[0014] Waterbome aromatic polyurethane-acrylic dispersions are formed that are low or preferably absent of N-methyl-pyrrolidone and similar solvents. These dispersions are very clean (low in colloidally unstable particles or material often termed sediment or grit). They are generally obtained by the reaction of an isocyanate terminated prepolymer formed from a reaction of components comprising a) 20-60% of a least one aromatic polyisocyanate; b) 10-90% of vinyl monomer added at any time to the prepolymer; c) 20-60% of at least one isocyanate reactive polyol not bearing ionizable

groups with a MW >500g/mol on average; d) 0-12% of a diol, polyol or polyols or combinations thereof bearing active hydrogen groups as and containing a ionizable or potentially ionizable water dispersing group solubilized in either b) or c) or a combination thereof. Examples of ionizable or potentially ionizable water dispersing groups that benefit from solubilizing in b) or c) include dimethylol butanoic acid and dimethylol propanoic acid, In one embodiment, the composition further comprises about 2-20 % of a ethylene glycol monoalkyl ether or propylene glycol monoalkyl ether based on the weight of prepolymer being dispersed in the water phase. In one embodiment, said vinyl monomer is polymerized at any time into a vinyl polymer such that the hybrid of ρoly( vinyl monomer) with polyurethaiie is formed. In one embodiment, the polyurethaiie or dispersion further comprises a polyketone oligomer, e.g., derived from reaction a carbonyl containing organic acid with an epoxy containing or epoxy fimctionalized natural oil.

DETAILED DESCRIPTION QF THE INVENTION

[0015] AU of the above disclosures have a deficiency that is resolved by the present invention. Although some of the disclosures demonstrate how to prepare NMP (N- methyl-pyrrolidone, also called l-methyl-2-pyrrolidone) free urethane or urethane- acrylic dispersions, they are typically aliphatic polyurethanes or use a highly volatile diluent in the prepolymer stage that needs to be removed or use low amounts of aromatic poiyisocyanates which does not contain diphenylm ethane diisocyanate. The use of highly volatile compounds to aid processing of the waterborne polyurethaiie prepolymer besides imparting a flammable hazard to the process and/or product can also impart an additional cost to the final product if it needs to be removed and results in a less efficient process.

[θ016J NMP has provided numerous benefits to urethane dispersion producers/manufacturers and formulators over the years. The NMP first is a good solvent to facilitate the blending of the components to the urethane prepolymer and allow the urethane forming reactions to proceed to near 100% completion in a low viscosity medium. The NMP also reduces the viscosity of the prepolymer during the stage where the prepolymer is formed and allows it to form small emulsion droplets when it is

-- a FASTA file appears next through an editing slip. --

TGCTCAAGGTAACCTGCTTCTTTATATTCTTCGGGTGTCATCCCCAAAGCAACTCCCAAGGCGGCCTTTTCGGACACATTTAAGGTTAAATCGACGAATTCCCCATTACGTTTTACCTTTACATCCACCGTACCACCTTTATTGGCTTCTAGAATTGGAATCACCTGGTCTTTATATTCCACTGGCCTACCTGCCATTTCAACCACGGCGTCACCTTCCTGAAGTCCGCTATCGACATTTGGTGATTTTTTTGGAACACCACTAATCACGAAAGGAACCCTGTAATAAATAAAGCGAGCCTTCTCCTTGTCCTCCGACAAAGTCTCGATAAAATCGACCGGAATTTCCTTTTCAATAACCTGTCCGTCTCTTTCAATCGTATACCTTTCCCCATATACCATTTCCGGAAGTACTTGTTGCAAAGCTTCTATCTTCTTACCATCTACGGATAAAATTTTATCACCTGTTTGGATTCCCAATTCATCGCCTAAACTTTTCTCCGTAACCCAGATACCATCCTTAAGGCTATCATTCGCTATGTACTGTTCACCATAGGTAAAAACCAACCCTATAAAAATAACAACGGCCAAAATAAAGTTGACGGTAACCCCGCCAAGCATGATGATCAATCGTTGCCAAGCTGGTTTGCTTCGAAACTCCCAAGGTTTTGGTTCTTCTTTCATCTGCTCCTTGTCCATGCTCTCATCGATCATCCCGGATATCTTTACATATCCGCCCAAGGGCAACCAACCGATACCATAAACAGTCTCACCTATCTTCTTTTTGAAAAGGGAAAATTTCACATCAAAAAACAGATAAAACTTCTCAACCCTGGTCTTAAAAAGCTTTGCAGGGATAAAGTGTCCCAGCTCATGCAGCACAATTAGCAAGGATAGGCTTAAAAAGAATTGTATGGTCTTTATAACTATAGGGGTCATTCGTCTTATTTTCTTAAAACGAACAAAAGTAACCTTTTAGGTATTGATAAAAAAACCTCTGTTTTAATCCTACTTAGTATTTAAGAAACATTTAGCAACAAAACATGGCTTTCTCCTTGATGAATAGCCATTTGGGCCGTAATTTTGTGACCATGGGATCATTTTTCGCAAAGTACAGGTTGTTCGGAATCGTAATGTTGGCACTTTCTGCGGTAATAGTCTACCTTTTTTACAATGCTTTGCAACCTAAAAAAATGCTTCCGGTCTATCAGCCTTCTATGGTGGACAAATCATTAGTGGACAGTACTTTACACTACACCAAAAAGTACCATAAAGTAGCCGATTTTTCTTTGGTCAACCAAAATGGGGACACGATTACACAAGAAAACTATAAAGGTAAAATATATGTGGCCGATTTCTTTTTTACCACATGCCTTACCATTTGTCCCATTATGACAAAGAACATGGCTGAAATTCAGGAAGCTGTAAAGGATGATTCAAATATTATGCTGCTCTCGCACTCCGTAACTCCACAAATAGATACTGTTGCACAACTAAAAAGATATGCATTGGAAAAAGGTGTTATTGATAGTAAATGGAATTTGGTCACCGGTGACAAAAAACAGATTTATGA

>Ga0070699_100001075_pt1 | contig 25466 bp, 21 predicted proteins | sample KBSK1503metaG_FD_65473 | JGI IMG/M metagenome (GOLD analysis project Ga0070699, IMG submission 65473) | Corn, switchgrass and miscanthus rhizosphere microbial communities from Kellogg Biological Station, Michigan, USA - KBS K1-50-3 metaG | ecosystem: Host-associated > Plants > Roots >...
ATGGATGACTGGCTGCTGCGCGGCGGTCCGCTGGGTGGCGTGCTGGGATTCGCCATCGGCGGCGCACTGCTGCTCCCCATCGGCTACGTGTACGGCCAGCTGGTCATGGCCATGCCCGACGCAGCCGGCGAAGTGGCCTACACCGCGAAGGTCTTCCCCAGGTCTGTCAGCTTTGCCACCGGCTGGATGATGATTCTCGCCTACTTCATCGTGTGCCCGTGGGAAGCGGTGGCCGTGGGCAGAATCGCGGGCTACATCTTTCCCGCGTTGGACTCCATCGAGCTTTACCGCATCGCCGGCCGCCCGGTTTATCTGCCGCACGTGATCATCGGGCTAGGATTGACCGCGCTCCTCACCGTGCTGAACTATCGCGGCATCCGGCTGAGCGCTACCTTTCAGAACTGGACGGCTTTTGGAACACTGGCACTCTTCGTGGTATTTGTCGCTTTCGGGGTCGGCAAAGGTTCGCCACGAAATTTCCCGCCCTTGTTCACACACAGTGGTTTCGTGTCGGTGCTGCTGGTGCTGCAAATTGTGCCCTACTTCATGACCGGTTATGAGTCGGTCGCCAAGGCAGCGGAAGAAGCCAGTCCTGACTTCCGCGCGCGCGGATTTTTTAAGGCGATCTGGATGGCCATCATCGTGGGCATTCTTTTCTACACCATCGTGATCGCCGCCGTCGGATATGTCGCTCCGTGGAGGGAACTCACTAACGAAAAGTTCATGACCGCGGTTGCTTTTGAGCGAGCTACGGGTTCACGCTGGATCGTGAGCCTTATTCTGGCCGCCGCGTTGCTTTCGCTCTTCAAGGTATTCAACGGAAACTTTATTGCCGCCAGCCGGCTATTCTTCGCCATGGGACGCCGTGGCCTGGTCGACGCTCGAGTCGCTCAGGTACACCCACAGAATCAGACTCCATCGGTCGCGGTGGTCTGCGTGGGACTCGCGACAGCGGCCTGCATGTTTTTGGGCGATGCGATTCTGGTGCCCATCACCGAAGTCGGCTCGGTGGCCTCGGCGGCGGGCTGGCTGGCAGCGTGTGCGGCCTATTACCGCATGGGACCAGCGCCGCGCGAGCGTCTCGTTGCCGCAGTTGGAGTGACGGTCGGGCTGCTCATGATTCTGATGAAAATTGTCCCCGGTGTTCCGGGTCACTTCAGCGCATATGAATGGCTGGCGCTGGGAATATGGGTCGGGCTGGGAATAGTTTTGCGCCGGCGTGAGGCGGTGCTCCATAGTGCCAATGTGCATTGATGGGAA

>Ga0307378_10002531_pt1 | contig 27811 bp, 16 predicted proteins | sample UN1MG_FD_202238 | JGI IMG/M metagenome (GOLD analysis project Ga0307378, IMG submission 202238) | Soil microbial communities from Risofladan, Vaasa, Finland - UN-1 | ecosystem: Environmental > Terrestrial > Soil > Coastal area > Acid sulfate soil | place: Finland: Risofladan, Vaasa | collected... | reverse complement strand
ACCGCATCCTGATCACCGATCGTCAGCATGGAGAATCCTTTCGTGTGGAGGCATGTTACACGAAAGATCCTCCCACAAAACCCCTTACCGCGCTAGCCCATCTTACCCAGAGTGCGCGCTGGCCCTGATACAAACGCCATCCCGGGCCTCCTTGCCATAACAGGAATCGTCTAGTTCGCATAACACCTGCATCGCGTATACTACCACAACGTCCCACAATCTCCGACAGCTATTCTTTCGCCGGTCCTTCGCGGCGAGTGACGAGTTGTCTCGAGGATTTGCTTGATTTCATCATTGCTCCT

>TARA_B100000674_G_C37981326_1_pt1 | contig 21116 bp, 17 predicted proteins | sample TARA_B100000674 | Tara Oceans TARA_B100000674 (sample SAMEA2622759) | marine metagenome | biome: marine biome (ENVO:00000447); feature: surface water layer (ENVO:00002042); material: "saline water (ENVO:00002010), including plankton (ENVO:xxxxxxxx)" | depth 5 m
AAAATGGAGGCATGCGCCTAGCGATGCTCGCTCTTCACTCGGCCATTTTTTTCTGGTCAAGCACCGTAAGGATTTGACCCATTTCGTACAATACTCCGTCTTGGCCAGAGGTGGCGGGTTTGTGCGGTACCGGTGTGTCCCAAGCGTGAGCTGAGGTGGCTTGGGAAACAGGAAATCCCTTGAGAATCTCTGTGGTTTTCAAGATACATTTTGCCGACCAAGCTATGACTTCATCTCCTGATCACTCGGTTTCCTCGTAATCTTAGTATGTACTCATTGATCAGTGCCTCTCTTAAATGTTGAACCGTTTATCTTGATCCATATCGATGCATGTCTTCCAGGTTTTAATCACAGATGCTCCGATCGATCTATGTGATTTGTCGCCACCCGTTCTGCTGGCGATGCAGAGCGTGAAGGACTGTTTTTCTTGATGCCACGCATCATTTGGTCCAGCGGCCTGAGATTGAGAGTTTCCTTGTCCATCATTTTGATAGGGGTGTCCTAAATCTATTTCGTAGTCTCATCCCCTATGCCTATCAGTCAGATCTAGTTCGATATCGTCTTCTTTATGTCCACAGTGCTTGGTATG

dispersed in water. The NMS 3 had good compatibility with both the water phase and the prepolymer phase and reduces the surface tension at the interface between the prepolymer and the water. This was important as huge amounts of interfaciai regions had to be created in fractions of a second and lowering the interfaciai tension helped to form small discrete particles. In the urethane dispersions, the NMP did not contribute significantly to flammability as it had fairly low vapor pressure at room temperature. Finally, in making an adhesive or coating, the NMP promoted interaction at any surfaces (facilitating good bonding to surfaces and good film formation as the particles of polyurethane coalesced into a film). As NMP had lower vapor pressure than water, the water from the dispersion evaporated first and the NMP was still available to help with initial adhesion and film formation.

[0017] In one embodiment of this invention, it is desired to make an NMP free polyurethane- vinyl hybrid or a low NMP polyurethane-vinyl hybrid dispersion. For the purpose of this application, an NMP free hybrid will be less than 0.1 wt.% NMP based on the weight of the polyurethane. A low NMP polyurethane-vinyl dispersion will be less than 5 wt.% NMP, more desirably less than 3 wt.%, preferably less than 1 wt.% and more preferably less than 0.5 wt.% NMP based on the weight of the polyurethane. In another embodiment, the function(s) of the NMP are not replaced by an organic solvent with a boiling point at one atmosphere pressure of less than 1OC) 0 C. Such solvents include acetone and methyl ethyl ketone (MEK).